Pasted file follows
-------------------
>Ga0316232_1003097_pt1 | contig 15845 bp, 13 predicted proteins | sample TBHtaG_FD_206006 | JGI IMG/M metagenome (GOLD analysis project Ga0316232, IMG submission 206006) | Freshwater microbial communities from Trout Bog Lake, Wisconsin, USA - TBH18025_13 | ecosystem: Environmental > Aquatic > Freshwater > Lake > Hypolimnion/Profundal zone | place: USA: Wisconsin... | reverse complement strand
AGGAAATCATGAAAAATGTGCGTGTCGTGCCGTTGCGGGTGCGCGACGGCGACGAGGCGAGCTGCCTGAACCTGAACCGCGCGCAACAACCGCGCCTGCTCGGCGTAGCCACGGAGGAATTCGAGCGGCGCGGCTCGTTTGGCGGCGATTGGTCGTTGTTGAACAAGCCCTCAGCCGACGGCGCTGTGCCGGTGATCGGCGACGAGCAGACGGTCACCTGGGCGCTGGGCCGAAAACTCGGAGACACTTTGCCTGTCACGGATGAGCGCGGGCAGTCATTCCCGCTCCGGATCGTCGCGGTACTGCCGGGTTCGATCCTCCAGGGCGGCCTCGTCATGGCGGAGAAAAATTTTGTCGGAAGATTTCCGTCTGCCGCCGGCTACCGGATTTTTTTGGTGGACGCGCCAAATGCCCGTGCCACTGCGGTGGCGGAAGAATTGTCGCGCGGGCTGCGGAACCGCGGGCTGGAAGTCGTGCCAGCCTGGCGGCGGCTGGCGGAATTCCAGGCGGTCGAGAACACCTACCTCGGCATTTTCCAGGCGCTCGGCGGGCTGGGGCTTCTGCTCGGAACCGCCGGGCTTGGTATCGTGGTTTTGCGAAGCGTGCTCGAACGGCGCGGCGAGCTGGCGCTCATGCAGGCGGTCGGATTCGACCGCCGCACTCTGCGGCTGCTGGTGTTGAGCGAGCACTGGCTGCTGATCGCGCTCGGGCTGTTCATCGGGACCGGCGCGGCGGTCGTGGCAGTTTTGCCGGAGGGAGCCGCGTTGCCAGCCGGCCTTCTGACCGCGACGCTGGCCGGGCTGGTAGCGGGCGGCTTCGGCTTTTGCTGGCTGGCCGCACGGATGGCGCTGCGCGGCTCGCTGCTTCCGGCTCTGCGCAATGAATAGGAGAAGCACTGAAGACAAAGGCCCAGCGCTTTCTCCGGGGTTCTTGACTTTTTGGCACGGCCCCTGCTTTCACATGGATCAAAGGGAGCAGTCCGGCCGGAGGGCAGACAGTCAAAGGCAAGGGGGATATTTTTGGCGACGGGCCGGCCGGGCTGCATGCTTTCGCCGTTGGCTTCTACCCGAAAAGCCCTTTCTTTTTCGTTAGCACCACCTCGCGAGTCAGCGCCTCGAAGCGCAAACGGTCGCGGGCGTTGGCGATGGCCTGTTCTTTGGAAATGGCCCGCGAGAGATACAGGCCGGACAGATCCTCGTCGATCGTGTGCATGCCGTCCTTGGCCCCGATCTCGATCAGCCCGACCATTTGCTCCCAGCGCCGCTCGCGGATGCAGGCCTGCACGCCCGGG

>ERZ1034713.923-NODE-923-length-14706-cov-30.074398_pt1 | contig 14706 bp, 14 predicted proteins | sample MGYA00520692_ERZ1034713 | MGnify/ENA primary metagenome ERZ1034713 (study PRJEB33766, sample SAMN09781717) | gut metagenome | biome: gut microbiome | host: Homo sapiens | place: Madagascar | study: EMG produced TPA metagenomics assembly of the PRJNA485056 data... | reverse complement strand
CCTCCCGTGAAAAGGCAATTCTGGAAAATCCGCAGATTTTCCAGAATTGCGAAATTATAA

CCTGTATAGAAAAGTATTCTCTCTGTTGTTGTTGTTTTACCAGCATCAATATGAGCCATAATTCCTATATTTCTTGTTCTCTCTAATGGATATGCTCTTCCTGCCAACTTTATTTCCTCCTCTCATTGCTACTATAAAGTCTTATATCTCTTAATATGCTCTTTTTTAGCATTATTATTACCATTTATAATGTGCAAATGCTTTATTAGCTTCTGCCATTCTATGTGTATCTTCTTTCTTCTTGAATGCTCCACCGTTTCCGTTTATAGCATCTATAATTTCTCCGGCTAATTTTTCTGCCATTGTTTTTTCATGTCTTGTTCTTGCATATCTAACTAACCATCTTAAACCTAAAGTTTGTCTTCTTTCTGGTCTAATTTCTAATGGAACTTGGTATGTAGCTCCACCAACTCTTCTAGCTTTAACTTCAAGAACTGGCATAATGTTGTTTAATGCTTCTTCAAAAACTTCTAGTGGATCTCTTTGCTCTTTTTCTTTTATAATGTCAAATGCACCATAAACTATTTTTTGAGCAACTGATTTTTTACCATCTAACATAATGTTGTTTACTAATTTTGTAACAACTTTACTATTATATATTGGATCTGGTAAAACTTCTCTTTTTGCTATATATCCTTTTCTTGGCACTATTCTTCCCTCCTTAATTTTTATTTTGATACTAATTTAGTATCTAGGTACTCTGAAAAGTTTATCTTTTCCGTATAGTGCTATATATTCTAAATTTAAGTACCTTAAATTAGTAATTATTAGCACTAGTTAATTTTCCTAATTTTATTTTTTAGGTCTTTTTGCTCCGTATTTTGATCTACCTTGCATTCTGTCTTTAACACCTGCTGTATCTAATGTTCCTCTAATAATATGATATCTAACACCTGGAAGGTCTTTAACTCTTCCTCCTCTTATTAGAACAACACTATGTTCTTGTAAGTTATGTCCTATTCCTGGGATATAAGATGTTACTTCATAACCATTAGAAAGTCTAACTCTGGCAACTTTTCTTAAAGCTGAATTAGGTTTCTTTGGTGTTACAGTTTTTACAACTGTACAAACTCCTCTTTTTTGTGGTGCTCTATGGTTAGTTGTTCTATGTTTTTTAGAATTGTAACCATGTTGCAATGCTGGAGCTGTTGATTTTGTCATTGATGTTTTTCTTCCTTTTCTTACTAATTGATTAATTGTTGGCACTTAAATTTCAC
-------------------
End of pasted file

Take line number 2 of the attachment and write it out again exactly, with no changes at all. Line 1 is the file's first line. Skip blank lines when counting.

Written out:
AGGAAATCATGAAAAATGTGCGTGTCGTGCCGTTGCGGGTGCGCGACGGCGACGAGGCGAGCTGCCTGAACCTGAACCGCGCGCAACAACCGCGCCTGCTCGGCGTAGCCACGGAGGAATTCGAGCGGCGCGGCTCGTTTGGCGGCGATTGGTCGTTGTTGAACAAGCCCTCAGCCGACGGCGCTGTGCCGGTGATCGGCGACGAGCAGACGGTCACCTGGGCGCTGGGCCGAAAACTCGGAGACACTTTGCCTGTCACGGATGAGCGCGGGCAGTCATTCCCGCTCCGGATCGTCGCGGTACTGCCGGGTTCGATCCTCCAGGGCGGCCTCGTCATGGCGGAGAAAAATTTTGTCGGAAGATTTCCGTCTGCCGCCGGCTACCGGATTTTTTTGGTGGACGCGCCAAATGCCCGTGCCACTGCGGTGGCGGAAGAATTGTCGCGCGGGCTGCGGAACCGCGGGCTGGAAGTCGTGCCAGCCTGGCGGCGGCTGGCGGAATTCCAGGCGGTCGAGAACACCTACCTCGGCATTTTCCAGGCGCTCGGCGGGCTGGGGCTTCTGCTCGGAACCGCCGGGCTTGGTATCGTGGTTTTGCGAAGCGTGCTCGAACGGCGCGGCGAGCTGGCGCTCATGCAGGCGGTCGGATTCGACCGCCGCACTCTGCGGCTGCTGGTGTTGAGCGAGCACTGGCTGCTGATCGCGCTCGGGCTGTTCATCGGGACCGGCGCGGCGGTCGTGGCAGTTTTGCCGGAGGGAGCCGCGTTGCCAGCCGGCCTTCTGACCGCGACGCTGGCCGGGCTGGTAGCGGGCGGCTTCGGCTTTTGCTGGCTGGCCGCACGGATGGCGCTGCGCGGCTCGCTGCTTCCGGCTCTGCGCAATGAATAGGAGAAGCACTGAAGACAAAGGCCCAGCGCTTTCTCCGGGGTTCTTGACTTTTTGGCACGGCCCCTGCTTTCACATGGATCAAAGGGAGCAGTCCGGCCGGAGGGCAGACAGTCAAAGGCAAGGGGGATATTTTTGGCGACGGGCCGGCCGGGCTGCATGCTTTCGCCGTTGGCTTCTACCCGAAAAGCCCTTTCTTTTTCGTTAGCACCACCTCGCGAGTCAGCGCCTCGAAGCGCAAACGGTCGCGGGCGTTGGCGATGGCCTGTTCTTTGGAAATGGCCCGCGAGAGATACAGGCCGGACAGATCCTCGTCGATCGTGTGCATGCCGTCCTTGGCCCCGATCTCGATCAGCCCGACCATTTGCTCCCAGCGCCGCTCGCGGATGCAGGCCTGCACGCCCGGG